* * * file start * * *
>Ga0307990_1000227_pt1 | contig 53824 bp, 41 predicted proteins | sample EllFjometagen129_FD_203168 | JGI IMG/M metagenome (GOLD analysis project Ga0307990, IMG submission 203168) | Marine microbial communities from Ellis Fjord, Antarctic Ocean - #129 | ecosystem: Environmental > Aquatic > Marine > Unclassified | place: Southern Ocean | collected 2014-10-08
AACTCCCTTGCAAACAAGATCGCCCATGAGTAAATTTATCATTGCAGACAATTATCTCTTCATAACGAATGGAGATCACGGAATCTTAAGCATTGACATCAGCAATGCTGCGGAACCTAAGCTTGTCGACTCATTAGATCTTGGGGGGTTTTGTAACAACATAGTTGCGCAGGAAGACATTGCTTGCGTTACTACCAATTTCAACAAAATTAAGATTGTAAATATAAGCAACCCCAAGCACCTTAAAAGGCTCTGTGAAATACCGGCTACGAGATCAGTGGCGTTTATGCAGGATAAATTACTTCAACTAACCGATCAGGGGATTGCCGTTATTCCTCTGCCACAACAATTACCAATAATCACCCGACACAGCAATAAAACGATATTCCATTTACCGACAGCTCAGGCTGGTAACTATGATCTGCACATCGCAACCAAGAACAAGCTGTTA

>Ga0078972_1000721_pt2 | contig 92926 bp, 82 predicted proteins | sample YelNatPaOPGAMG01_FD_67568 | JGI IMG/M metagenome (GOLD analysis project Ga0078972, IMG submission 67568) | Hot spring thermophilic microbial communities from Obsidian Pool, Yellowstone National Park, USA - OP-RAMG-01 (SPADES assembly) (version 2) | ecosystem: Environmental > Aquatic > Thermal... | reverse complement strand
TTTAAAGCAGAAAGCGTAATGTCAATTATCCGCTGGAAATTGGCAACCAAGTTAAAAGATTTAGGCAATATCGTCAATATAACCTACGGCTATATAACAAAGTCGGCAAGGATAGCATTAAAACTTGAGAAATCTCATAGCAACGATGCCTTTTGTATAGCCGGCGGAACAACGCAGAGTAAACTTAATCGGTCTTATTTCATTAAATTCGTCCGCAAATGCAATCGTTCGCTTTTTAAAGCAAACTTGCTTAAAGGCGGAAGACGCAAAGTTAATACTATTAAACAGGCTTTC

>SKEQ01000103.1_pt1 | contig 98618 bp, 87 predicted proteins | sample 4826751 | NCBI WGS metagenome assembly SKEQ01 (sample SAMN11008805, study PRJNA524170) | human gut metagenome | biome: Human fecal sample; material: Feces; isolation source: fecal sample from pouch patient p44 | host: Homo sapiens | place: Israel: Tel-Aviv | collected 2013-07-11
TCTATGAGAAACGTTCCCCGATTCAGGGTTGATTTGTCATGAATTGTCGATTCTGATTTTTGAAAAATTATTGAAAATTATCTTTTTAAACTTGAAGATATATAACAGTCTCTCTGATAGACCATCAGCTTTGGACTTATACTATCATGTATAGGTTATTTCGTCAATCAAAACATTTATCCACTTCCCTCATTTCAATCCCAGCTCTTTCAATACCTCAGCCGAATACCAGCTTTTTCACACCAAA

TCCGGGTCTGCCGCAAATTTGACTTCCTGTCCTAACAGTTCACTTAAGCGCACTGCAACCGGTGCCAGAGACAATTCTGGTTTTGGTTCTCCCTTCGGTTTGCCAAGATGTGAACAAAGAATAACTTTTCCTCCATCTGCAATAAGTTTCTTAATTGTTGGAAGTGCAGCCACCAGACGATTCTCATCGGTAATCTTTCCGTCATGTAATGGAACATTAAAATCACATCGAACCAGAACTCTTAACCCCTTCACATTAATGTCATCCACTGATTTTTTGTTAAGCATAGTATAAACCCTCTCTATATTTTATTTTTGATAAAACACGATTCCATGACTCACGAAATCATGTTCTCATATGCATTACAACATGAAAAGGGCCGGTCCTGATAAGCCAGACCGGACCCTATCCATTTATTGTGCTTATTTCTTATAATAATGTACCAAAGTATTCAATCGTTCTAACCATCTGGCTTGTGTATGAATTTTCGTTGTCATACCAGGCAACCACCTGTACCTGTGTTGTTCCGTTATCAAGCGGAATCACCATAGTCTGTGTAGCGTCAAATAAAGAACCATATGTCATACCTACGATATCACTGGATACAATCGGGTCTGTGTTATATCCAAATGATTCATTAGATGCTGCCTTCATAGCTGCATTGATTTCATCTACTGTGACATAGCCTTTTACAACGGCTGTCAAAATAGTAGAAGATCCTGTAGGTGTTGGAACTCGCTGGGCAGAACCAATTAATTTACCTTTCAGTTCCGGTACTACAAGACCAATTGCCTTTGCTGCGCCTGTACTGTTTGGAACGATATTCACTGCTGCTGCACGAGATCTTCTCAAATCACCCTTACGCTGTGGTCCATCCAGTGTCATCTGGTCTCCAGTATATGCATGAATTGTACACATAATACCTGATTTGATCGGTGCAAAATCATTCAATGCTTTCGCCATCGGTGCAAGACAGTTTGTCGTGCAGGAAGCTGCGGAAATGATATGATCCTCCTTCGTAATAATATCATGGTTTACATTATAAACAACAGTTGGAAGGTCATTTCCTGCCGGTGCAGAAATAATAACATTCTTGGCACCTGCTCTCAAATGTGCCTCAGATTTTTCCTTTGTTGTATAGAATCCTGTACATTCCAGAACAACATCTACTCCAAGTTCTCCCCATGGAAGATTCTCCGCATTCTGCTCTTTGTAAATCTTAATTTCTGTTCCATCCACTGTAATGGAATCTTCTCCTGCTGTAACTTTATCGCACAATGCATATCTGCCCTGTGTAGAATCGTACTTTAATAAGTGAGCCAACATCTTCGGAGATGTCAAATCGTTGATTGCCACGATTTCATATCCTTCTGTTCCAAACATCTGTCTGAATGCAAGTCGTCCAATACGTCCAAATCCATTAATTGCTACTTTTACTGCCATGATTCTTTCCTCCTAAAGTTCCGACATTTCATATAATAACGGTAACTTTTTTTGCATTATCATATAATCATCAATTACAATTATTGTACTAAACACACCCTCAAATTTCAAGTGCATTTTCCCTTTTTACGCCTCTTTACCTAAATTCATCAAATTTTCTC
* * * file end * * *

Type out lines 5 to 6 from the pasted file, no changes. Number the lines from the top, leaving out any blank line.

>SKEQ01000103.1_pt1 | contig 98618 bp, 87 predicted proteins | sample 4826751 | NCBI WGS metagenome assembly SKEQ01 (sample SAMN11008805, study PRJNA524170) | human gut metagenome | biome: Human fecal sample; material: Feces; isolation source: fecal sample from pouch patient p44 | host: Homo sapiens | place: Israel: Tel-Aviv | collected 2013-07-11
TCTATGAGAAACGTTCCCCGATTCAGGGTTGATTTGTCATGAATTGTCGATTCTGATTTTTGAAAAATTATTGAAAATTATCTTTTTAAACTTGAAGATATATAACAGTCTCTCTGATAGACCATCAGCTTTGGACTTATACTATCATGTATAGGTTATTTCGTCAATCAAAACATTTATCCACTTCCCTCATTTCAATCCCAGCTCTTTCAATACCTCAGCCGAATACCAGCTTTTTCACACCAAA